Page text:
vor 5 Jahren

04 | 2010

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  • Bioplastics
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Report Materia Nova

Report Materia Nova Material R&D Centre Article contributed by Vincent Berthé Research Scientist MateriaNova Materials R&D center Ghislenghien, Belgium Bringing to market a new generation of polymers and composites requires developments that meet corporate specifications. Specialised in the field of polymer extrusion and reactive interface modifications, Materia Nova Material R&D Centre plays the bridging role between fundamental research and industrial development. Established by the University of Mons, Belgium, Materia Nova has operated as an autonomous non-profit organisation since 2001. The centre employs 80 multidisciplinary, highly qualified researchers, most of them with a PhD, as well as engineers and technicians specialised in polymer engineering, organic chemistry, surface treatments, biomaterials and white biotechnology. Backed by this staff, and well-equipped research and development laboratories, Materia Nova offers technological guidance and consulting, for example in the fields of materials sourcing, process trouble shooting as well as support for scale-up and industrial development. To offer such services, Materia Nova‘s competences are in the fields of bio-based plastics, biodegradable materials, compatibilised polymer blends and (nano)composites, backed-up by active collaboration with academic institutes. Materia Nova maintains active collaboration with both Belgian and French competitiveness clusters. In addition, we support collaborative research partners and help is provided through the grant application process. Bio-based polymers “Recycled agricultural waste and non-crop bio-fermented polyesters need to break into the food-versus-fuel debate”, said Dr. Luc Langer, CEO of Materia Nova. “In order to provide sustainable and competitive plastics and composites, new raw materials from non-food sources are already being studied to compete with existing advanced plastic materials. However, control of their blend and reinforcement with traditional plastics also have to be addressed”. In this respect Materia Nova focuses on activities to supplant part of commodity plastics and chemicals, including green technologies, such as solvent-free synthesis, reactive extrusion and biomass conversion organisms to produce non-food based monomers, additives and fillers The development work significantly participates in the success that polylactide P(L)LA is currently enjoying by emerging as one of the leading bioplastic materials. Indeed Materia Nova provides R&D support for the launch of the first P(L)LA production demo unit in Europe, owned by Futerro (a 50/50 joint venture between Total Petrochemicals and Galactic, see bM 03/2010). Other fields of activity are succinic acid, for example to investigate polymer blends based on modified poly-butylene-succinate (PBS). Materia Nova is also very active in converting agricultural waste (such as starch) into processable plastic materials thanks to chemical modifications, blending and plasticization. We develop new composite materials based on polyesters (obtained from sugar beet or maize starch) and thermally treated gypsum or organo-clay with excellent mechanical and fire resistance properties. Composites based on functionalised or sized vegetal fibres are also achievable. The corresponding applications range from rigid packaging to equipment shells using, for example, reinforced woven PLA fibres. 30 bioplastics MAGAZINE [04/10] Vol. 5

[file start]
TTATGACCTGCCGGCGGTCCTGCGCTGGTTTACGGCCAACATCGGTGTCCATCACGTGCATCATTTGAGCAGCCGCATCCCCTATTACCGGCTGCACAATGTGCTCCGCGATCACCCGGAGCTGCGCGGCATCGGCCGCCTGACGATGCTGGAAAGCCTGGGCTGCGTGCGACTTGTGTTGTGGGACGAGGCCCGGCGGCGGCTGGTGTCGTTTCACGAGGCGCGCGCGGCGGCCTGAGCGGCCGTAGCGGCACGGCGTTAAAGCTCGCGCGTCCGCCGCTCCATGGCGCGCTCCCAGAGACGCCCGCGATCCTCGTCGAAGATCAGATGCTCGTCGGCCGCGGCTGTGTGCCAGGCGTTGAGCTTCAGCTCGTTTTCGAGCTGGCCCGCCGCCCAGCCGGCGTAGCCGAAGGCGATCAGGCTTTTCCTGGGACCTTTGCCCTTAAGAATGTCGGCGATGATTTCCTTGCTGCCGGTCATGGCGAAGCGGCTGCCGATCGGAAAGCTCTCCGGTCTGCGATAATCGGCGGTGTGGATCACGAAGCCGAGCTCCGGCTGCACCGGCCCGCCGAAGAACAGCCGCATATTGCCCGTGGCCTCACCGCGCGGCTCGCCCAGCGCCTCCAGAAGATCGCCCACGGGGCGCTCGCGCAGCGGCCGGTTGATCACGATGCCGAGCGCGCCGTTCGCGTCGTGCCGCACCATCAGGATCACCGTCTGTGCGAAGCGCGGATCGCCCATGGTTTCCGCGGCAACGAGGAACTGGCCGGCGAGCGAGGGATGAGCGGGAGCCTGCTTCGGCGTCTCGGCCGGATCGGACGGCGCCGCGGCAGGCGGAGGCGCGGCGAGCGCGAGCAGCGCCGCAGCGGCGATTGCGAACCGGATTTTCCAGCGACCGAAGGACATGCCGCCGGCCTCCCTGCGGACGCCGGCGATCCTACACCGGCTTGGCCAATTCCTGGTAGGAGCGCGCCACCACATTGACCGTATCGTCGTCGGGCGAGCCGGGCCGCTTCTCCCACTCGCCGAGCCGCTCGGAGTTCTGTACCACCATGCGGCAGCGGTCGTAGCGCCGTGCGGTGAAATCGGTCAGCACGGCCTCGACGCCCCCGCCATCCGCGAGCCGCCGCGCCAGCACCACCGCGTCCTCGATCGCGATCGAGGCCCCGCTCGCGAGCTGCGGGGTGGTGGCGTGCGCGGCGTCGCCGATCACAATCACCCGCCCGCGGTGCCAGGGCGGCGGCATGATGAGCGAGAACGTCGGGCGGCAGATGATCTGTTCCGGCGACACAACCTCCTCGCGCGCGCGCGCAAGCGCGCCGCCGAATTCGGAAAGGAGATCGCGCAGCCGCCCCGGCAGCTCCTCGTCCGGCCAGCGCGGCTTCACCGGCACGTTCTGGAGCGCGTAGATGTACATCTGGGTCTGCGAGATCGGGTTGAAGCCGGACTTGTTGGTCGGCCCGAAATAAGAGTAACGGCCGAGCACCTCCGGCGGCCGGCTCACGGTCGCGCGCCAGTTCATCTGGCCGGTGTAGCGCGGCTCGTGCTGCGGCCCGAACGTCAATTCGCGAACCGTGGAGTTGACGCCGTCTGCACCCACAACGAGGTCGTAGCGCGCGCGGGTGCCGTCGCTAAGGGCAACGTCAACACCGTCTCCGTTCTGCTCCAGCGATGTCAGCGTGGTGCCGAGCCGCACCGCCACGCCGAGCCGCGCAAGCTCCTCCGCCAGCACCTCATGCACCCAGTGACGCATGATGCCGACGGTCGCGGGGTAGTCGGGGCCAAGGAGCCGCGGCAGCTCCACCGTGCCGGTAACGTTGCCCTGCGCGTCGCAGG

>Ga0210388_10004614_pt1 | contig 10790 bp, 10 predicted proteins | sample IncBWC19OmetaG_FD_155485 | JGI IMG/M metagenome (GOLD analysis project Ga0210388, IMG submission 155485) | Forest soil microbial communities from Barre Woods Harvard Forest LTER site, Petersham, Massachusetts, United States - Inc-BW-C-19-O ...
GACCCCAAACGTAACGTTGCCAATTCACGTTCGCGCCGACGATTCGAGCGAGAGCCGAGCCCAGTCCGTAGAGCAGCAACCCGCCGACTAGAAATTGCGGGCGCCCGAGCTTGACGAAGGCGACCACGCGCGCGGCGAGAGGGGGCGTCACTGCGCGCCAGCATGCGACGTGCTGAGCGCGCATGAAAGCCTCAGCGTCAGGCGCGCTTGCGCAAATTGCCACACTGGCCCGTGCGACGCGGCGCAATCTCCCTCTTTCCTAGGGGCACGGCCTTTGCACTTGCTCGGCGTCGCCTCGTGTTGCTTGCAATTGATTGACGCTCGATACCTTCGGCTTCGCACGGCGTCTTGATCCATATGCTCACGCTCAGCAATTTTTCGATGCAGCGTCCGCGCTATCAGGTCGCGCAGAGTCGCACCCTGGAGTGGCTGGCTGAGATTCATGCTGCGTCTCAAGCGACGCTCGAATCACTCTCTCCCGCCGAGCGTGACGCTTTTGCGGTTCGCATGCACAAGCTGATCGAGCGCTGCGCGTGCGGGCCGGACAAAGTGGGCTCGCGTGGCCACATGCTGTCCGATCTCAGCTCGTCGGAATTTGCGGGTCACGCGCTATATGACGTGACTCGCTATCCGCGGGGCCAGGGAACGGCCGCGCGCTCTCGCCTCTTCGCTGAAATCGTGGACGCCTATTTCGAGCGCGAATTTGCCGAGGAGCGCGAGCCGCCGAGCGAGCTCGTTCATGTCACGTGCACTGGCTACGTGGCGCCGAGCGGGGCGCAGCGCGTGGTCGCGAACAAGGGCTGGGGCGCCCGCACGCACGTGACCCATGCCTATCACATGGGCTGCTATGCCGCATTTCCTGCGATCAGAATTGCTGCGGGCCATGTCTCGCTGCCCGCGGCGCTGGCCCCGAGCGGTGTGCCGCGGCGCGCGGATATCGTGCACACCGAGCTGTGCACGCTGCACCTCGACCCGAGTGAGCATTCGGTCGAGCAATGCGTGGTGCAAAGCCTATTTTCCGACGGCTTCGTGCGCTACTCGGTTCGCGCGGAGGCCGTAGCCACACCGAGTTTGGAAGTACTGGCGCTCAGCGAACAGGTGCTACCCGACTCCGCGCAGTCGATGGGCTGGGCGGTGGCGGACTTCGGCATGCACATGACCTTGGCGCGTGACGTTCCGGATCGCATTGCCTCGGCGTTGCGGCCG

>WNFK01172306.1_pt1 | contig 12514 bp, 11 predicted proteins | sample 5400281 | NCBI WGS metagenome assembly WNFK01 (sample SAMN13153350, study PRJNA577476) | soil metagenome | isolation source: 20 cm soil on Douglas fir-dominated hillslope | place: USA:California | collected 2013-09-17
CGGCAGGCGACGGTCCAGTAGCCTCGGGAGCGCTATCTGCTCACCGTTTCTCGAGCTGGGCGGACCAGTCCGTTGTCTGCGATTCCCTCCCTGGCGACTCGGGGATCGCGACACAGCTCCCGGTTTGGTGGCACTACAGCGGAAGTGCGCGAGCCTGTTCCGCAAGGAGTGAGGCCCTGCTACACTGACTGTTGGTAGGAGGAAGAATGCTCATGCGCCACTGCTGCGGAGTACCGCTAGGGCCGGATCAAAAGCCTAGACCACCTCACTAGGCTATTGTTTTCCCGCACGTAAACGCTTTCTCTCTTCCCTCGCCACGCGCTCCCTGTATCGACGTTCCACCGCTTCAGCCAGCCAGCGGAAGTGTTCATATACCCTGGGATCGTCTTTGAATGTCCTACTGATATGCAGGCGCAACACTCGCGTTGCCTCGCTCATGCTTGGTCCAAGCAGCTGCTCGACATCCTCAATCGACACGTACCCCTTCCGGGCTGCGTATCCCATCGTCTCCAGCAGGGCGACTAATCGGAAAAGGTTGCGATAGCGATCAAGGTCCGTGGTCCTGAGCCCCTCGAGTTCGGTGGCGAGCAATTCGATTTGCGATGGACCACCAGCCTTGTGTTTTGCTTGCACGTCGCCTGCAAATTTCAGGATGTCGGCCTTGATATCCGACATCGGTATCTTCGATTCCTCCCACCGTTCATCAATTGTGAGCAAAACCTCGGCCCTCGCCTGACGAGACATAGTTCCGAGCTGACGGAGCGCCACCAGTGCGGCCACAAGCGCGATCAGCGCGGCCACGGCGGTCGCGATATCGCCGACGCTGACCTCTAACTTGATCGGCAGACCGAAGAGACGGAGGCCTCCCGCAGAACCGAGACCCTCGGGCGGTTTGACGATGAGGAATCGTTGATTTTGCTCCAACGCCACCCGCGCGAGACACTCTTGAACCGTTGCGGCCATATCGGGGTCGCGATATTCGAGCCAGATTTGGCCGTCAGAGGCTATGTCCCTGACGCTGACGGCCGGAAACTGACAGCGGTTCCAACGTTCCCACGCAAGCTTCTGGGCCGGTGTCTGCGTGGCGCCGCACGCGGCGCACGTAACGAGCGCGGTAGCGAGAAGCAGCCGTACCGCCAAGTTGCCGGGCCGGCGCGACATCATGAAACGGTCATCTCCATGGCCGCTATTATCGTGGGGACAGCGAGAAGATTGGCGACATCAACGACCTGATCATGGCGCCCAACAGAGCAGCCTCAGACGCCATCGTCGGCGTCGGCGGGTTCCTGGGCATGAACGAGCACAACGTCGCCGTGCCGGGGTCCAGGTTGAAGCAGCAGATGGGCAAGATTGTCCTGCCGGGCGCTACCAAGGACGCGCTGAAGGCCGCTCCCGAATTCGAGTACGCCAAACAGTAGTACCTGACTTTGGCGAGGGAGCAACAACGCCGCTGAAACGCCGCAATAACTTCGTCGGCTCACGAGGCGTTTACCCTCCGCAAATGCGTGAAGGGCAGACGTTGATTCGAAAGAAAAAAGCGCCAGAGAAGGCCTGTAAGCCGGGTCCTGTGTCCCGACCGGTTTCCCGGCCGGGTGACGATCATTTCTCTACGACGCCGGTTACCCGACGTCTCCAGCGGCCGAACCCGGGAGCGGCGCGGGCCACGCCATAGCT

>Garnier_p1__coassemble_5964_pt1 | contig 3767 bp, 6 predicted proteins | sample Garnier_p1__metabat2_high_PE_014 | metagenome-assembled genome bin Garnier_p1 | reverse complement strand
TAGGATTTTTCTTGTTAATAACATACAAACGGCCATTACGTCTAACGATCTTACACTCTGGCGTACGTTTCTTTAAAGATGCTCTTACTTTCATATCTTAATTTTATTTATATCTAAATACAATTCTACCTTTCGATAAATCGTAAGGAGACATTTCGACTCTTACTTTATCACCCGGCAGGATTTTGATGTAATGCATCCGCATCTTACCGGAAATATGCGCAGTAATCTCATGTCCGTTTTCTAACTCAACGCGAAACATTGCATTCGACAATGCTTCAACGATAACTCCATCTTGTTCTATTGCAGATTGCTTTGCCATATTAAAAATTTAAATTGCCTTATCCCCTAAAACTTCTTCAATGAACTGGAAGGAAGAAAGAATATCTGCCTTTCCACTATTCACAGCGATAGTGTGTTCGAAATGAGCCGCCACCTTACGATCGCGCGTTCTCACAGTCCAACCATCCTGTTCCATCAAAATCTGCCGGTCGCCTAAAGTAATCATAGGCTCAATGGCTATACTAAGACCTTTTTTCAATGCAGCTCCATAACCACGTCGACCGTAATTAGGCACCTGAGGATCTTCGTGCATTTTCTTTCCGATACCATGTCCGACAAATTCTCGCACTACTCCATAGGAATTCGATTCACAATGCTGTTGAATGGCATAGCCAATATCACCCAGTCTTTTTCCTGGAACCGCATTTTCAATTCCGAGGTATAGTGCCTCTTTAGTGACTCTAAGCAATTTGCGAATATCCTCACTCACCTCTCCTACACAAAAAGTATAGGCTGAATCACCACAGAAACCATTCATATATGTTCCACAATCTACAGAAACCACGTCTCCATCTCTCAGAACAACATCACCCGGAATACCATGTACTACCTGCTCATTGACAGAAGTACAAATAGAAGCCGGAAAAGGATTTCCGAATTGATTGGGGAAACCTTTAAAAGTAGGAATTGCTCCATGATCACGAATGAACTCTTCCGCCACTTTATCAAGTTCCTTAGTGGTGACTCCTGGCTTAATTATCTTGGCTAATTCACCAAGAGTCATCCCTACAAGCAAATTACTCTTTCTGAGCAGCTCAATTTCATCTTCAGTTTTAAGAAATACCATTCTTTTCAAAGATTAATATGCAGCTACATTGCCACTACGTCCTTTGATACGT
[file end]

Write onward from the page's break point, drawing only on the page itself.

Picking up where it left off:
Report Biodegradable materials Creating innovative compostable and home-compostable polymers is another part of Materia Nova‘s portfolio. Some of the promising fundamental research projects aim at tuning biobased polymer durability and biodegradability while controlling their mechanical properties and useful lifetime. Nanocomposites Materia Nova developed considerable expertise in the preparation of nanocomposites based on innovative fillers (e.g. layered clay and needle-like clay, carbon nanotubes, expanded graphites, cellulose nanofibrils and nanowhiskers, polyhedral oligomeric silsesquioxanes or POSS, metal oxides, etc.). Different dispersion methods of these nanoparticles were elaborated both in thermoplastic and elastomeric matrices, as well as in thermosets. Depending on the chemical nature and the structure of the dispersed nanoparticles and relative content, a large set of properties displayed by the resulting nanocomposite can be monitored: • control rigidity / ductility ratio • improvement of fire resistance while maintaining transparency • control of viscosity and rheology • increase in electrical conductivity • control of fluid permeability Scaling up Materia Nova also provides scaling-up and compounding services dedicated to start-ups, SME’s and large chemical companies that wish to test new synthesis paths, innovative blends or composites before launching production of those new products. “Via our plastic production unit located in Ghislenghien, Belgium, we are able to help industry to develop viable commercial products,” said Dr. Langer. Batch reactors, from 5 mL to 20 L and reactive extrusion technologies from lab scale (100 g/h) to pilot scale (300 kg/h) are available Conclusion In addition to performing confidential R&D contractual projects, Materia Nova uses its skills to collaborate with universities and EU public organizations, fulfilling their mission by accelerating the emergence of advanced materials technology while targeting industrial applications. Scale-up services to meet specific industrial requirements are also provided. “It is an exciting time to be involved in the advanced polymer and compounding industry,“ said Dr. Langer. The number of requests that we are receiving for speciality materials keeps increasing every year. Effective innovations are being developed to meet industry‘s needs while processes are being adapted to new raw materials such as bio-based ones. Materia Nova‘s vision: “Nature for future innovative and sustainable solutions made by today’s people” Pictures: Materia Nova / Client: Ex-Nihilo / © Denis Lécuyer-PixPix & Colegram / © Materia Nova bioplastics MAGAZINE [04/10] Vol. 5 31